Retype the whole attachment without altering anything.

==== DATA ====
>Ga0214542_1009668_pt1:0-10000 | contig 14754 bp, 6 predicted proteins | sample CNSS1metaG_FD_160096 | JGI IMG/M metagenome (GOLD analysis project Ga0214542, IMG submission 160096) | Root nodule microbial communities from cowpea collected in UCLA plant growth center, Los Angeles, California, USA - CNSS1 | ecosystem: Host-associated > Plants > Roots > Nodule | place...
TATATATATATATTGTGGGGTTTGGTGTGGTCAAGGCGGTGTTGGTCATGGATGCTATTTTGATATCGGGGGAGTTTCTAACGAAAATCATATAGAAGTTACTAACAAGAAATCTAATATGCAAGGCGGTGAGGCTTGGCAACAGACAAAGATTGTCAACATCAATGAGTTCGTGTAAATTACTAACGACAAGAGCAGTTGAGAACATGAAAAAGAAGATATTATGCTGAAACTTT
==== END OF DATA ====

>Ga0214542_1009668_pt1:0-10000 | contig 14754 bp, 6 predicted proteins | sample CNSS1metaG_FD_160096 | JGI IMG/M metagenome (GOLD analysis project Ga0214542, IMG submission 160096) | Root nodule microbial communities from cowpea collected in UCLA plant growth center, Los Angeles, California, USA - CNSS1 | ecosystem: Host-associated > Plants > Roots > Nodule | place...
TATATATATATATTGTGGGGTTTGGTGTGGTCAAGGCGGTGTTGGTCATGGATGCTATTTTGATATCGGGGGAGTTTCTAACGAAAATCATATAGAAGTTACTAACAAGAAATCTAATATGCAAGGCGGTGAGGCTTGGCAACAGACAAAGATTGTCAACATCAATGAGTTCGTGTAAATTACTAACGACAAGAGCAGTTGAGAACATGAAAAAGAAGATATTATGCTGAAACTTT